What is a Stafford Loan?
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By Mark Kantrowitz

April 8, 2021

The Federal Stafford Loan, also known as the Federal Direct Loan, is the largest and most popular student loan program today. 

Federal Stafford Loans are low-cost loans borrowed by students to pay for their college education.

Subsidized and Unsubsidized Loans

There are two versions of the Federal Stafford Loan, subsidized and unsubsidized

The federal government pays the interest on subsidized loans during the in-school and grace periods, as well as other deferment periods, such as during an economic hardship deferment

The federal government does not pay the interest on subsidized loans during forbearance periods, nor do they pay the interest on unsubsidized loans. 

See also: Complete Guide to Financial Aid and FAFSA

Interest Rates on Federal Stafford Loans

The interest rates on direct loans are fixed rates that change for new loans each July 1. The new interest rate is based on the last 10-year Treasury Note Auction in May. 

There are different interest rates for undergraduate and graduate students.

The interest rates are set according to this formula:

Degree Level

Formula

Cap

Undergraduate

10-year Treasury + 2.05%

8.25%

Graduate

10-year Treasury + 3.60%

9.50%

This table shows the most recent interest rates.

Degree Level

2019-2020

2020-2021

Undergraduate

4.53%

2.75%

Graduate

6.08%

5.30%

How Much Do Subsidized Loans Save Me?

Subsidized loans are prefered to unsubsidized loans because the government covers the interest payments while you’re still in school and during other deferment periods. This can have a significant impact on how much a student loan costs.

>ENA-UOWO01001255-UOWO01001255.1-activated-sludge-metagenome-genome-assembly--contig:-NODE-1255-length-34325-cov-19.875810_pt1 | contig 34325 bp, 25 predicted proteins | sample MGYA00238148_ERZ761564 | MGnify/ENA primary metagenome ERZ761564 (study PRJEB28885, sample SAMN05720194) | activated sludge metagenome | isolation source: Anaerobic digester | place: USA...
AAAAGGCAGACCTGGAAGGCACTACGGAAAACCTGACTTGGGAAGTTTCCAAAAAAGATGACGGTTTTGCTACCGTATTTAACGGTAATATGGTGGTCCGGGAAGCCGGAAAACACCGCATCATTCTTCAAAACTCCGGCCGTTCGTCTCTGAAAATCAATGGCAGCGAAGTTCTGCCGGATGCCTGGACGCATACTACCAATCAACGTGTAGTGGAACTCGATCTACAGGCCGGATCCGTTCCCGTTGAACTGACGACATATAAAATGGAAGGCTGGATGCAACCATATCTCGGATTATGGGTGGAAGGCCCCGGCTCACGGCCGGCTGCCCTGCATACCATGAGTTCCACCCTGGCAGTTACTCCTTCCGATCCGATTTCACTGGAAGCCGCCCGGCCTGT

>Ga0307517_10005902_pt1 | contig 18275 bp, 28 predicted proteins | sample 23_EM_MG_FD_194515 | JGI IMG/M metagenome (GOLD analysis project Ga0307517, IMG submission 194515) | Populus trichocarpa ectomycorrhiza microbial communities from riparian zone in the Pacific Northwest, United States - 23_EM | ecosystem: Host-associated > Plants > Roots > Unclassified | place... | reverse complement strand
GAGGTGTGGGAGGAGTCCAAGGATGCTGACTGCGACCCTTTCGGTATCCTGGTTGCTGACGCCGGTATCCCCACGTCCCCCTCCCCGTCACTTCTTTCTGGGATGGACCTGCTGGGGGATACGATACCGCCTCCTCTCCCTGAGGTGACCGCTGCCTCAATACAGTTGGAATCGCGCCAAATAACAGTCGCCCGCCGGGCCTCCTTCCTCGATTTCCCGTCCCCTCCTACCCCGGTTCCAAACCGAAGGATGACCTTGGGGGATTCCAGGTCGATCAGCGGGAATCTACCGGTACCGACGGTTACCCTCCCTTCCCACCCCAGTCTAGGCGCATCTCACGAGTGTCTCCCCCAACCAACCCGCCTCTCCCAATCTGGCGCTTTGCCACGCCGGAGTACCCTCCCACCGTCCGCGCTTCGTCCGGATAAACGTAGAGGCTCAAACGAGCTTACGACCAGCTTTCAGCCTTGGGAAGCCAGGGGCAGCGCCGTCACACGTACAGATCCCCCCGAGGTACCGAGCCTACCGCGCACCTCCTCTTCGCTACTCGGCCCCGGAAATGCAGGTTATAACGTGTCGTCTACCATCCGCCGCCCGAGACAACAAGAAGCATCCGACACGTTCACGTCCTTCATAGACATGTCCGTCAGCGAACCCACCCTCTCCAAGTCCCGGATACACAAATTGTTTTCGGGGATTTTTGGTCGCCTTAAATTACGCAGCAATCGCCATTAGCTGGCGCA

Depending on the amount that you borrow, you’ll typically repay your debt over the course of 10 to 25 years after you graduate.

Borrowers are responsible for paying the interest on subsidized student loans after the loans enter repayment. Borrowers are also responsible for the interest that accrues during forbearances. The federal government pays the interest during deferments but not forbearances.

With subsidized loans, interest is paid during deferments, or times when you have paused payments on your loans. This includes during an in-school deferment, as long as you are enrolled at least half-time in classes in an eligible college or career school. You can also qualify for a deferment for specific amounts of time if you are unemployed, experiencing an economic hardship, undergoing cancer treatment, completing a graduate fellowship, or are an activity duty military member.

Each of these deferments has specific requirements, and you must apply to be approved. The approval process, depending on the type of deferment, will require paperwork. For example, for an unemployment deferment, you can defer payments for up to three years if you’re actively looking for full-time work or receiving unemployment benefits.

The table below, from the U.S. Department of Education, highlights key differences between subsidized loans and unsubsidized loans.

Subsidized loans vs. Unsubsidized Federal Stafford Loans

(Image Source)

Loan Fees on Federal Stafford Loans

Loan fees are deducted from the loan disbursements. Borrowers may choose to have the loan fees added to the loan balance.

The loan fees are about 1.0%, the same for undergraduate and graduate students. Loan fees are changed each October 1, based on the federal budget. 

Fees are charged based on the disbursement date.

The most recent fees are shown in this table:

Date

Loan Fees

October 1, 2020 – September 30, 2021

1.057%

October 1, 2019 – September 30, 2020

1.059%

Loan Limits on Federal Stafford Loans

The Federal Stafford Loan has annual and aggregate loan limits.

The limits on subsidized loans are lower than the overall Federal Stafford Loan limits. 

Borrowers may borrow any amounts that they do not receive as subsidized Federal Stafford Loans as unsubsidized loans, up to the overall limits.

Loan limits also differ based on the borrower’s year in school and on the student’s dependency status.

The annual loan limits for subsidized Federal Stafford Loan are the same for dependent and independent students.

Grade Level

Subsidized Stafford

Annual Loan Limits

Freshman

$3,500

Sophomore